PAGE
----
Christ’s holy name

The more the rain falls on the earth, the softer it makes it; similarly, Διαβάστε τη συνέχεια του άρθρου »

Three Giants

In Writings from the Philokalia: on Prayer of the Heart, a story is recounted of Abba Mark in which he instructed his spiritual son, Nicholas, on how to overcome the passions. There are “three giants” in the heart, according to Abba Mark, which must be conquered:

  1. forgetfulness
  2. laziness
  3. ignorance

On first glance, they appear somewhat wooden, obvious.. After just a few minutes of deeper reflection, it became apparent to me that they are the pattern of any life which feels itself to be coming up short. Διαβάστε τη συνέχεια του άρθρου »

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MENTAL IMAGERY IN EASTERN ORTHODOX PRIVATE DEVOTION (Part 3)

Continued from (2)

In the context of forbidding attitude of the Eastern Fathers toward mental images, it seems necessary to briefly mention elaborate and very imaginative Orthodox iconography.[5] Icons in the Orthodox Tradition are used for prayer, meditation, and contemplation. Yet, even during prayer before icons, which obviously present visual imagery, the use of mental imagery, according to the Orthodox Tradition, is to be avoided. St. Ignatii (Bryanchaninov) writes:

The holy icons are accepted by the Holy Church for the purpose of arousing pious memories and feelings, but not at all for arousing imagination. Standing before an icon of the Savior, stand as if before the Lord Jesus Christ himself, Who is invisibly everywhere present and by His icon is in that place, where the icon is; standing before an icon of the Mother of God, stand as if before the Most-Holy Virgin Herself; but keep your mind without images: there is a great difference between being in the presence of the Lord or standing before the Lord and imagining the Lord. (Works 2004, 1:76) Διαβάστε τη συνέχεια του άρθρου »

MENTAL IMAGERY IN EASTERN ORTHODOX PRIVATE DEVOTION (Part 2)

Continued from (1)

In other words, according to St. Ignatii (Bryanchaninov), purposefully creating images in one’s mind, and even accepting those appearing spontaneously, is not only dangerous spiritually, but can also lead to the damage of the soul, or psychological problems, “which,” he says, “has happened to many.” Undoubtedly, here St. Ignatii refers to the spirituality of some Western saints: “Do not play with your salvation, do not. Take up the reading of the New Testament and the Holy Fathers of the Orthodox Church, but not of Teresa and other Western crazies…” (25) But cases of mental disorders facilitated by improper prayer or state of mind are also mentioned in various Orthodox literature, especially paterikons.

Saint Simeon the New Theologian (949-1022), writing in the late tenth to early eleventh centuries, warns against the method of prayer later used by St. Ignatius of Loyola and other Western saints as potentially leading to mental problems:

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MENTAL IMAGERY IN EASTERN ORTHODOX PRIVATE DEVOTION (Part 1)

a devoted monk in prayer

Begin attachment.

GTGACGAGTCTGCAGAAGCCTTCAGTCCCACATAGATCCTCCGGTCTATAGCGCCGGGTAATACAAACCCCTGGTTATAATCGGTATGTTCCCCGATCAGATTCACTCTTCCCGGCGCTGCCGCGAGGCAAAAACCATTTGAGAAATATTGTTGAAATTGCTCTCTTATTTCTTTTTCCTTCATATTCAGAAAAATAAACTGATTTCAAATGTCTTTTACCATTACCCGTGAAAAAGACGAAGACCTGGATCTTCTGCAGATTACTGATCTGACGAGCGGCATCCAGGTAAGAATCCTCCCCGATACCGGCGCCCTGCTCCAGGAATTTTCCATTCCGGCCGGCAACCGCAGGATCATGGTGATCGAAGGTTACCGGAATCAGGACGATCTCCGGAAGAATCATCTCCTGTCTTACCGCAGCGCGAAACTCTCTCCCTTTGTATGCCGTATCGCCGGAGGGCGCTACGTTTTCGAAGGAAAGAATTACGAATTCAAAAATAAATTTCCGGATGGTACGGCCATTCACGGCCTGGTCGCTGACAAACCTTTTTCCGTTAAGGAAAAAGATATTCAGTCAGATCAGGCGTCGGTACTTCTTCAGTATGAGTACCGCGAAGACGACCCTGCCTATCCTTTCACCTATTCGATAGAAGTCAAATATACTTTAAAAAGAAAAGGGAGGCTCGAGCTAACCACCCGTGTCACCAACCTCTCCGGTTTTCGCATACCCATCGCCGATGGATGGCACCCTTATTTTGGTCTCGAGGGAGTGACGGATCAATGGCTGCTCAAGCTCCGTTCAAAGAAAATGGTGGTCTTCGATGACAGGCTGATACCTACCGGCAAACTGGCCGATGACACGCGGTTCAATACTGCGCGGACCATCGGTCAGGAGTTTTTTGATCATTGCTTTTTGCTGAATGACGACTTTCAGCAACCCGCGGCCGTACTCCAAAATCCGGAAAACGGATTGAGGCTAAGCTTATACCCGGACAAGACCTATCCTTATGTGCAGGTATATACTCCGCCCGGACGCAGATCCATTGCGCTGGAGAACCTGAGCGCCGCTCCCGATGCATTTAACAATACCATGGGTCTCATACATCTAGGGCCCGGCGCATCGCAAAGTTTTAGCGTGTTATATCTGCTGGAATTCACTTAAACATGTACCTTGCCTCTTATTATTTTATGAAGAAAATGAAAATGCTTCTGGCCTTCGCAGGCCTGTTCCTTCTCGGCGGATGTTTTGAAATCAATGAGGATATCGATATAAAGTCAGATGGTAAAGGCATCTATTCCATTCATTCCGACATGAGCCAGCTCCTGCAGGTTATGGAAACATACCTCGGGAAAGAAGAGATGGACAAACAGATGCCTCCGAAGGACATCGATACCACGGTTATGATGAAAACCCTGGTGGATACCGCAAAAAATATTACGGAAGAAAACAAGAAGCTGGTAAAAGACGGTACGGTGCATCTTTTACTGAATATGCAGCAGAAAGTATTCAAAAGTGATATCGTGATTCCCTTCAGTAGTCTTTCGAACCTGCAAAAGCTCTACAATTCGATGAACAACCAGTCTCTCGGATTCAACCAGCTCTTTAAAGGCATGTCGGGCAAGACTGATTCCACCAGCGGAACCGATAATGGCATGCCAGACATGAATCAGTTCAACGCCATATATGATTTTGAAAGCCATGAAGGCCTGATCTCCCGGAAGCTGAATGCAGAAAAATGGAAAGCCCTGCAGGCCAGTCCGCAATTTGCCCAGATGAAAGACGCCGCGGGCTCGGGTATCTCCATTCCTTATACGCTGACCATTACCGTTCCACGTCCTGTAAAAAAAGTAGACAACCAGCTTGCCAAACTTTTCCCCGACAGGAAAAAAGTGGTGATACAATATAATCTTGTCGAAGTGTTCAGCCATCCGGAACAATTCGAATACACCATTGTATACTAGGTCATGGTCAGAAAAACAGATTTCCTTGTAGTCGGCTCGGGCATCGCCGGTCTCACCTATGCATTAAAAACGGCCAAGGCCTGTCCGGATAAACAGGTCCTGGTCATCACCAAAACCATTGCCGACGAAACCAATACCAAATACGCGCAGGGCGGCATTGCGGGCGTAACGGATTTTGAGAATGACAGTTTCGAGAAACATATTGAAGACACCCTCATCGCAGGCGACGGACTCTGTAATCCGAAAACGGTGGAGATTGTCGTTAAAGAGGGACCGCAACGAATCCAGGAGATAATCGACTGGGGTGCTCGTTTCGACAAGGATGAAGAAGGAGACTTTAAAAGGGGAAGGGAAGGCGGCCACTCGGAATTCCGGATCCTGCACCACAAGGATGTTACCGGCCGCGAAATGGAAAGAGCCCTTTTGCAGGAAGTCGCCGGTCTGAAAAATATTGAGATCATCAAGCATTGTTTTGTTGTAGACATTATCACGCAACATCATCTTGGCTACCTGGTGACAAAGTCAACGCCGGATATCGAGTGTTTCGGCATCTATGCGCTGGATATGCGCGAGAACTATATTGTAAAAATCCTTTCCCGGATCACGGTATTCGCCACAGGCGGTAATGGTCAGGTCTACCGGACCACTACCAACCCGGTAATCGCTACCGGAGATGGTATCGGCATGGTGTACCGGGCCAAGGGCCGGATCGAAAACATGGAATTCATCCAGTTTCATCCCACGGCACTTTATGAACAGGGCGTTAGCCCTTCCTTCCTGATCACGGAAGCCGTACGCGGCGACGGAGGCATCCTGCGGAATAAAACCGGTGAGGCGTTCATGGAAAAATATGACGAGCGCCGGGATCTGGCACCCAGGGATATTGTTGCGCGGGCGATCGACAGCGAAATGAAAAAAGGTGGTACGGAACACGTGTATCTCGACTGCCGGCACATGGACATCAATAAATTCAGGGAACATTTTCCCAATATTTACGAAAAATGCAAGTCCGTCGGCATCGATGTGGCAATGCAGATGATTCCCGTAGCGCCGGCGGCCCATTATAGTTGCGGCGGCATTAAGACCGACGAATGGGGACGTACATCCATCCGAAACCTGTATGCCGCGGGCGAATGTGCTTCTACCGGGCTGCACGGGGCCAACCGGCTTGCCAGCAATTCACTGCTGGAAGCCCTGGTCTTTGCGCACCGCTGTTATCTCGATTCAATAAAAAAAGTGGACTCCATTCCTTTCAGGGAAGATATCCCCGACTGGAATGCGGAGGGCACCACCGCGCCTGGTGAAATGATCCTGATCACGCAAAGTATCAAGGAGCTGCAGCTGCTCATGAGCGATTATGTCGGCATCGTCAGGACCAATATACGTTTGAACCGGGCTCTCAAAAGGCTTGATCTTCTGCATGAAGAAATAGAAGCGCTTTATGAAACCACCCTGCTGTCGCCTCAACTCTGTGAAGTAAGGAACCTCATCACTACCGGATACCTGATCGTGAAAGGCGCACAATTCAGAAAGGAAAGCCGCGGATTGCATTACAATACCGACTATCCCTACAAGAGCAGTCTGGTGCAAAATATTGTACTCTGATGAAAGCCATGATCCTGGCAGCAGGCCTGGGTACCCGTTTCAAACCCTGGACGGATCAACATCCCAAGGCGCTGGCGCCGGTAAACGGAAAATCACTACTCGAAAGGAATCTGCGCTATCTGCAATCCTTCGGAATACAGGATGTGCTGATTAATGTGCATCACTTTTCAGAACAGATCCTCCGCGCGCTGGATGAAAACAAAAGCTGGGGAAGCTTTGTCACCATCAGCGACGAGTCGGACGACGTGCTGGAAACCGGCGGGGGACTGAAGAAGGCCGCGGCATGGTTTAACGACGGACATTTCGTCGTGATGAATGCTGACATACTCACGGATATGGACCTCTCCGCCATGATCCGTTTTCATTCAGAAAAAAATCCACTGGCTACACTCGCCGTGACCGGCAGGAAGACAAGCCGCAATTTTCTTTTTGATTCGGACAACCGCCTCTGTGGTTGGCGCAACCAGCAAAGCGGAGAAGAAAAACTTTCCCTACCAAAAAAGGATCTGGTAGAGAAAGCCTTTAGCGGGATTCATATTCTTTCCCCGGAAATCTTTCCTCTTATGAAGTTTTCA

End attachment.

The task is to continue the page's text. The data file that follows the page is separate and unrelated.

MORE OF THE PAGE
Just as there can be a properly trained voice, there can be a properly trained soul.[1]

—Fr. Alexander Yelchaninov

Fr. Sergei Sveshnikov

This presentation is based on the research that I undertook for a book titled Imagine That… : Mental Imagery in Roman Catholic and Eastern Orthodox Private Devotion, published in paperback in February of 2009 with the blessing of His Eminence Archbishop Kyrill of San Francisco. The work is an analytical comparison of Roman Catholic and Eastern Orthodox attitudes toward mental imagery. In this presentation, I wish to focus specifically on the Orthodox tradition of prayer.

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The Work of the Holy Spirit (St Maximus the Confessor)

St Maximus the Confessor. Detail of a byzantine fresco by Manuel Panselinos (late 13th century) at the Protaton Church in Karyes, Mt. Athos.

St Maximus the Confessor. Detail of a byzantine fresco by Manuel Panselinos (late 13th century) in the Protaton Church in Karyes, Mt. Athos.

The Holy Spirit is present unconditionally in all things, in that He embraces all things, provides for all, and vivifies the natural seeds within them. He is present in a specific way in all who are under the law, in that He shows them where they have broken the commandments and enlightens them about the promise given concerning Christ. In all who are Christians He is present also in yet another way in that He makes them sons of God. But in none is He fully present as the author of wisdom except in those who have understanding, and who by their holy way of life have made themselves fit to receive His indwelling and divinizing presence. For everyone who does not carry out the divine will, even though he is a believer, has a heart which, being a workshop of evil thoughts, lacks understanding, and a body which, being always entangled in the defilements of the passions, is mortgaged to sin. (First Century of Various Texts, 73, Philokalia, vol. 2, pp. 180-181)- St Maximos the Confessor (580-662)

Source: Mind in the Heart